Monday, February 17, 2014

After slow start, Albania and Kosovo look to potential as partners

TIRANA/PRISTINA Mon Feb 17, 2014 11:37am EST
Members of the Kosovo Security Forces (KSF) march during a celebration marking the sixth anniversary of Kosovo's declared independance from Serbia in Pristina February 17, 2014. REUTERS-Hazir Reka

1 of 3. Members of the Kosovo Security Forces (KSF) march during a celebration marking the sixth anniversary of Kosovo's declared independance from Serbia in Pristina February 17, 2014.
Credit: Reuters/Hazir Reka

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(Reuters) - Shortly after Kosovo declared independence from Serbia six years ago, neighboring Albania said it would bequeath its Adriatic port of Shengjin to its landlocked ethnic kin.
The port, nestled on a scenic bay, is "the closest to Kosovo," about 125 km (77 miles) away, a poster in the office of Shengjin manager Gjovalin Tusha helpfully points out.
Albania's gesture meant much to majority-Albanian Kosovo as it sought to forge a path independent of Serbia and the Western aid and remittances that had propped it up since a 1998-99 war.
Tirana proposed that Pristina take over the running and enlargement of the port as, in effect, its own outlet to the sea. Little came of it and the trickle of Kosovo-bound goods through the shallow wharf has failed to match the lofty talk.
"In 2013, merchandise processing for Kosovo businesses was at a minimum, about 4,500 tons, or a ship and a half out of 126 to 130 ships," Tusha told Reuters in Shengjin.
Now a new drive is under way, spurred by a change of government in Albania and the recession in Europe, which has seen a damaging fall in the amount of money sent home by Albanian migrant workers - a mainstay of both economies.
At stake is Kosovo's economic viability and possibly its stability, with one of the youngest populations in Europe and a labor market woefully unable to support it.
In January, the two governments met in Prizren, an old trading town in Kosovo closely associated with ethnic solidarity as Albanian leaders once pledged there, in late Ottoman times, to protect Albanian lands from covetous Balkan neighbors.
Albanian Prime Minister Edi Rama hailed the "first page in a new chapter with Kosovo", listing energy security, farming, customs and tourism as areas of potential cooperation.
Kosovo and Albania "should live in a joint market," Behgjet Pacolli, Kosovo's deputy prime minister and a Swiss-made millionaire, told Reuters. But ties of blood and language have yet to be matched by legislation and initiatives, he conceded.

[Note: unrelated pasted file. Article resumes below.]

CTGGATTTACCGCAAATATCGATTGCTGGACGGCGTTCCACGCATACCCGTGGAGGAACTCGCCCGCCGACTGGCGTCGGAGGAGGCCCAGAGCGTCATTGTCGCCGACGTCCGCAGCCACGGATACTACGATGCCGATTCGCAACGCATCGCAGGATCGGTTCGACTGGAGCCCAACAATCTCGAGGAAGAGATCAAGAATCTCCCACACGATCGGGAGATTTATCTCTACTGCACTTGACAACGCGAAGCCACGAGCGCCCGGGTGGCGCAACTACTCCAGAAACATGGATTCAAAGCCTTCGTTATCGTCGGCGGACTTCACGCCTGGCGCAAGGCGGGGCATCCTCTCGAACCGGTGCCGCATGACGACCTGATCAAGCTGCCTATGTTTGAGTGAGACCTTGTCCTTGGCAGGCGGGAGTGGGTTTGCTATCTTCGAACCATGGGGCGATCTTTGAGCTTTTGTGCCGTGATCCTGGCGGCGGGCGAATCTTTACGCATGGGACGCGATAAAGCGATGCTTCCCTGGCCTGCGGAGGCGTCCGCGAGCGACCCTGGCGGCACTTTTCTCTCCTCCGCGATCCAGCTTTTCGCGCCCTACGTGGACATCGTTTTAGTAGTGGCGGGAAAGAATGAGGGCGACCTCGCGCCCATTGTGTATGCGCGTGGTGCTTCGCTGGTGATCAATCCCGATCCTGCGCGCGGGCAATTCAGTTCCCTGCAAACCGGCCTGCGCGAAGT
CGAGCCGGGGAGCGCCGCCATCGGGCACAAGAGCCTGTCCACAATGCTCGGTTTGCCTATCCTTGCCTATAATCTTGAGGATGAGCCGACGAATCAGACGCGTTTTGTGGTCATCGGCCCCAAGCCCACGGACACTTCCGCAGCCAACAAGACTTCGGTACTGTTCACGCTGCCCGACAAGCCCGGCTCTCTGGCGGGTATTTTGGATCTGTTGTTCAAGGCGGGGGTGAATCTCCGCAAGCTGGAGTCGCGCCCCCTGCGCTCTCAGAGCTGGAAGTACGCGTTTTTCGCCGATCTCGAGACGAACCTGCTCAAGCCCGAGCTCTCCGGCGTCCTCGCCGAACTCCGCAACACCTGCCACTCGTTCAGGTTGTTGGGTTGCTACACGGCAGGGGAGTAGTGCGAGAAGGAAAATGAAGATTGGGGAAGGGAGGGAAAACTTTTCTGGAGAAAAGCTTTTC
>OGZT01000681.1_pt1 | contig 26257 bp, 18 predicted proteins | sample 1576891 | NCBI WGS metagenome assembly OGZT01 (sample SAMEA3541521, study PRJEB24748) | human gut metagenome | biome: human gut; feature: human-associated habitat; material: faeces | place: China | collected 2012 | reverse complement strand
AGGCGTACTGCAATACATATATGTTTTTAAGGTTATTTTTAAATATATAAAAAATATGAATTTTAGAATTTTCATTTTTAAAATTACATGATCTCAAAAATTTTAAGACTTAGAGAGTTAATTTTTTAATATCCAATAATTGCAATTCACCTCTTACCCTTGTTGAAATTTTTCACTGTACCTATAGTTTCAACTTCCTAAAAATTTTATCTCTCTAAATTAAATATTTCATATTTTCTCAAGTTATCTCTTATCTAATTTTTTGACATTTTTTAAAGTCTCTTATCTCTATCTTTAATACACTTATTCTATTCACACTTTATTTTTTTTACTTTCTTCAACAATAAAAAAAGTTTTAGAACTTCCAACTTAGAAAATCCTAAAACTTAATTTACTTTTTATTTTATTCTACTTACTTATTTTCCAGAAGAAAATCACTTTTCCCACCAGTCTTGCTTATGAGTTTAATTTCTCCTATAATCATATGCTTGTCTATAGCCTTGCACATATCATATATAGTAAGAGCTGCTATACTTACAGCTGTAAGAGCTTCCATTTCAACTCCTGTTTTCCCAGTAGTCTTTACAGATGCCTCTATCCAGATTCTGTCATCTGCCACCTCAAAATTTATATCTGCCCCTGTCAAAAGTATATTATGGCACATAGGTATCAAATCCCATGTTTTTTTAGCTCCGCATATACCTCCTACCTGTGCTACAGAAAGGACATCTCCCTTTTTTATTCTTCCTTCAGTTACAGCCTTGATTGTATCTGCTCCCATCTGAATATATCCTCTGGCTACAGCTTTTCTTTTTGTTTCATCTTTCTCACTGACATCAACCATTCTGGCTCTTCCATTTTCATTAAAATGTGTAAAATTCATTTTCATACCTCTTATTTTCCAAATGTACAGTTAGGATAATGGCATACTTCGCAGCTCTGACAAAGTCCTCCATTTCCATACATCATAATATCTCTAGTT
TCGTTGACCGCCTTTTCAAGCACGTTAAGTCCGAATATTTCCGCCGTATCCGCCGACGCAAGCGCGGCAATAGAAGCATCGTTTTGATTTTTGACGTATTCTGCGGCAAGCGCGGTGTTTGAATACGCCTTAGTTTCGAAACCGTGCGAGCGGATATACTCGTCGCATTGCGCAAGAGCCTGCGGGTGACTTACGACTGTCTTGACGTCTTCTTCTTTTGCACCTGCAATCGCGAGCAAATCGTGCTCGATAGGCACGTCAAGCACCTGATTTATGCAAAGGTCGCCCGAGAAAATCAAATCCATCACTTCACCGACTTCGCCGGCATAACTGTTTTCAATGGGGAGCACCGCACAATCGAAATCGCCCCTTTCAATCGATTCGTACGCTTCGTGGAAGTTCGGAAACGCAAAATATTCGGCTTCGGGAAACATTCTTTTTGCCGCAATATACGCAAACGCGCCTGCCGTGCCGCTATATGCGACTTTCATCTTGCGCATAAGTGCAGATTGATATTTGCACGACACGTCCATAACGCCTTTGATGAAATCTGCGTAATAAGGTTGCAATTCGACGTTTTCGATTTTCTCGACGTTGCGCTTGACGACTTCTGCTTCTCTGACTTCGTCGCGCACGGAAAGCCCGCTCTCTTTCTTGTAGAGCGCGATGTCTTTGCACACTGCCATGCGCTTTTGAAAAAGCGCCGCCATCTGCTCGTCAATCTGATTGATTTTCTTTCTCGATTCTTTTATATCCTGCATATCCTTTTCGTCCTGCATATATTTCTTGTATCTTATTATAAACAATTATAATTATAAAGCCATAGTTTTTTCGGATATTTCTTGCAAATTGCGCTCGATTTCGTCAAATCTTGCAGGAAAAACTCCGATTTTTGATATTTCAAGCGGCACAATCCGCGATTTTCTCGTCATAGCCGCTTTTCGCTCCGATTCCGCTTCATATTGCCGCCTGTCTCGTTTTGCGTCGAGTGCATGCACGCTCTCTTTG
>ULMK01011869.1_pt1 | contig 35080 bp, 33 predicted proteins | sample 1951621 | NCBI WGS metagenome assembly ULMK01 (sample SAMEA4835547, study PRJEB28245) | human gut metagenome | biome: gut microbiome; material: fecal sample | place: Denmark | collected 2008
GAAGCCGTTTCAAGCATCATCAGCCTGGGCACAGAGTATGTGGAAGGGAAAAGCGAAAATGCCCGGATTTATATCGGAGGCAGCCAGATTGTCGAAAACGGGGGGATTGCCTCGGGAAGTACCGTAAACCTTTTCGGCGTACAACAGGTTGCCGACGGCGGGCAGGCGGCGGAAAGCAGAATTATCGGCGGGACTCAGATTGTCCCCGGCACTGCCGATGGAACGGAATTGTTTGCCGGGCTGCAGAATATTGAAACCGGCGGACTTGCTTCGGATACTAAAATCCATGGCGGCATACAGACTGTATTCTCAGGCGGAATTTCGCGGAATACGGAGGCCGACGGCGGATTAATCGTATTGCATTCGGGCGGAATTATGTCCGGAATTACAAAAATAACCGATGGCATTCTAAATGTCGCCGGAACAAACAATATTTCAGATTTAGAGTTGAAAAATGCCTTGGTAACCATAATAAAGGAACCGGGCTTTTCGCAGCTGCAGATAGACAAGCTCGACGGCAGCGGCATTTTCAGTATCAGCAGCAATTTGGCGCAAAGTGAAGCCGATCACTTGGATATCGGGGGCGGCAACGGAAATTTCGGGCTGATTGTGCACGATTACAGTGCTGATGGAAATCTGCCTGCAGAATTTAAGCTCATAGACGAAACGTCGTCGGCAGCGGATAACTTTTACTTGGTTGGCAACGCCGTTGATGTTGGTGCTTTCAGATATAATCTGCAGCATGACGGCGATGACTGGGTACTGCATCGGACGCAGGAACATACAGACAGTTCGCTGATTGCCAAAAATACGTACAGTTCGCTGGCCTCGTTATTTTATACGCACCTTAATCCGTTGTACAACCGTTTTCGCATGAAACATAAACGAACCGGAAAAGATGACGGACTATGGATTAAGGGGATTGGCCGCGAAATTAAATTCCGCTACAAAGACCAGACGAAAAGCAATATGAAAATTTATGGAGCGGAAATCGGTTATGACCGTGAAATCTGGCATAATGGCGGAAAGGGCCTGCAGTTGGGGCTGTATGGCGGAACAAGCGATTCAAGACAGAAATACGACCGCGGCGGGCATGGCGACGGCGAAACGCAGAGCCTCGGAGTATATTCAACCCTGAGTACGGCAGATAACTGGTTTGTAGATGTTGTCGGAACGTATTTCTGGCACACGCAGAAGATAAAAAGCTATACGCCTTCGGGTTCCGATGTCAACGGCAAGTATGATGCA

"People are trying to connect... But if you look at the law, at the paperwork, nothing has changed. This is just a wish-list," he said.
The challenges are huge for the two small, impoverished countries that dream of eventual European Union membership.
For decades, Albania was cut off from ethnic kin elsewhere in the Balkans by its Stalinist ruler Enver Hoxha. Its borders flew open with the chaotic arrival of democracy in the early 1990s, but war in Yugoslavia again stymied cooperation.
Kosovo is one of seven states to emerge from ex-Yugoslavia. Each of those states now faces similar incentives to integrate economically and pool resources, though progress has been slow.
Despite the proximity, less than a third of Kosovo's sea-borne imports arrive via Albania. Most come through Montenegro's port of Bar and from Thessaloniki in Greece to the south.
Kosovo accounts for just 1 percent of Albanian imports and 8 percent of exports. Just 3 percent of Kosovo's imports come from Albania and 11 percent of its exports go the other way.
A costly new four-lane highway, dubbed "The Nation's Road", now links Tirana and Pristina, but there are none of the truck queues usually seen at other Balkan border crossings.
"This road is working at just 10 percent of its full capacity," said Pacolli, one of the most vocal advocates of greater integration. "Something has to change in our economic cooperation to make that road serve the country's economy."
Energy production may show a way forward.
After four years of procrastination by the previous Albanian government, the neighbors inked a deal in December to build a 400-kV transmission line linking their electricity grids.
The 75.4 million euro ($103 million) project, financed by a grant from Germany and a loan from the German KfW development bank, will allow the two countries to exchange electricity to maximize the use of Albania's hydro-generated power in winter and Kosovo's coal-fired electricity in drier weather.
Both suffer power shortages due to insufficient output, out-dated grids and theft. The new line should be completed in just over two years.
Just an exchange of electricity at times of peak consumption "is immensely helpful in integrating both economies much more than we have seen so far," Jan-Peter Olters, the World Bank's representative in Kosovo, told Reuters.
The tourism industry is looking at marketing the two countries together, given easier access to the mountains of northern Albania via Kosovo.
However, trade rows over import duties on potatoes in 2009 and 2011 have highlighted how short-term business needs can sometimes trump long-term strategic cooperation.
When a Chinese delegation visited Shengjin last month, checking out locations to build a port worth some 2.2 billion euros, hackers traced to Kosovo attacked the port website, branding their kin in Albania "traitors".
"They (Albanians and Kosovars) need to look on each other as complementary, not as competitors or just collaborators," said Ardian Civici, a professor of economics in Albania.
"Right now, the economic cooperation of Albania and Kosovo should renounce political ... displays and break down the kind of barriers that today may seem unbreakable."

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